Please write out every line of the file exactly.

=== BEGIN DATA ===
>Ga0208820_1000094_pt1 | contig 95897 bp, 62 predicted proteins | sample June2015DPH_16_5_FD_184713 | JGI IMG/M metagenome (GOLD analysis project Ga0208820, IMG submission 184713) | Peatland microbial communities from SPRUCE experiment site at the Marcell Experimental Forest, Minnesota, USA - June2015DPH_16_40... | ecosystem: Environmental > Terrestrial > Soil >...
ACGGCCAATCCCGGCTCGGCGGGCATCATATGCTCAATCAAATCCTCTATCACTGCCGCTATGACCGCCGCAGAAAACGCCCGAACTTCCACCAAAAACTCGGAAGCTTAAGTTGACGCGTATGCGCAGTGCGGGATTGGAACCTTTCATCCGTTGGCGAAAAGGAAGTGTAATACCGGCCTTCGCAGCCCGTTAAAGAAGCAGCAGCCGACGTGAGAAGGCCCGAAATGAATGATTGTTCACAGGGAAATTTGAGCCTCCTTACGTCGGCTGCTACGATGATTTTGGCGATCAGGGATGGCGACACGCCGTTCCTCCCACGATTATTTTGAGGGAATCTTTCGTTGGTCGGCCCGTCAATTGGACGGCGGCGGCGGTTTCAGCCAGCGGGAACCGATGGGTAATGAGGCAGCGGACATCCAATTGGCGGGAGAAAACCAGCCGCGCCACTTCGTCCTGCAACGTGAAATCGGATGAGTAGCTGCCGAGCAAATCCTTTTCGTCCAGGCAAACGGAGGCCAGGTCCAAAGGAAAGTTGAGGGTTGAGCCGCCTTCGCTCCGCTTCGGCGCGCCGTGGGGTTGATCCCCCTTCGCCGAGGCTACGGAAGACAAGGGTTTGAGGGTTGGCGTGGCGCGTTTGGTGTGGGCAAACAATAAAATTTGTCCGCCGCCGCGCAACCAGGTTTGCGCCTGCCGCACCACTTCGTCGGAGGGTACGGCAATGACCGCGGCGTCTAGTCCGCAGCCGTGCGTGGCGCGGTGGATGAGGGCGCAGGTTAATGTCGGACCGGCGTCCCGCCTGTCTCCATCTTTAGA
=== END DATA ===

>Ga0208820_1000094_pt1 | contig 95897 bp, 62 predicted proteins | sample June2015DPH_16_5_FD_184713 | JGI IMG/M metagenome (GOLD analysis project Ga0208820, IMG submission 184713) | Peatland microbial communities from SPRUCE experiment site at the Marcell Experimental Forest, Minnesota, USA - June2015DPH_16_40... | ecosystem: Environmental > Terrestrial > Soil >...
ACGGCCAATCCCGGCTCGGCGGGCATCATATGCTCAATCAAATCCTCTATCACTGCCGCTATGACCGCCGCAGAAAACGCCCGAACTTCCACCAAAAACTCGGAAGCTTAAGTTGACGCGTATGCGCAGTGCGGGATTGGAACCTTTCATCCGTTGGCGAAAAGGAAGTGTAATACCGGCCTTCGCAGCCCGTTAAAGAAGCAGCAGCCGACGTGAGAAGGCCCGAAATGAATGATTGTTCACAGGGAAATTTGAGCCTCCTTACGTCGGCTGCTACGATGATTTTGGCGATCAGGGATGGCGACACGCCGTTCCTCCCACGATTATTTTGAGGGAATCTTTCGTTGGTCGGCCCGTCAATTGGACGGCGGCGGCGGTTTCAGCCAGCGGGAACCGATGGGTAATGAGGCAGCGGACATCCAATTGGCGGGAGAAAACCAGCCGCGCCACTTCGTCCTGCAACGTGAAATCGGATGAGTAGCTGCCGAGCAAATCCTTTTCGTCCAGGCAAACGGAGGCCAGGTCCAAAGGAAAGTTGAGGGTTGAGCCGCCTTCGCTCCGCTTCGGCGCGCCGTGGGGTTGATCCCCCTTCGCCGAGGCTACGGAAGACAAGGGTTTGAGGGTTGGCGTGGCGCGTTTGGTGTGGGCAAACAATAAAATTTGTCCGCCGCCGCGCAACCAGGTTTGCGCCTGCCGCACCACTTCGTCGGAGGGTACGGCAATGACCGCGGCGTCTAGTCCGCAGCCGTGCGTGGCGCGGTGGATGAGGGCGCAGGTTAATGTCGGACCGGCGTCCCGCCTGTCTCCATCTTTAGA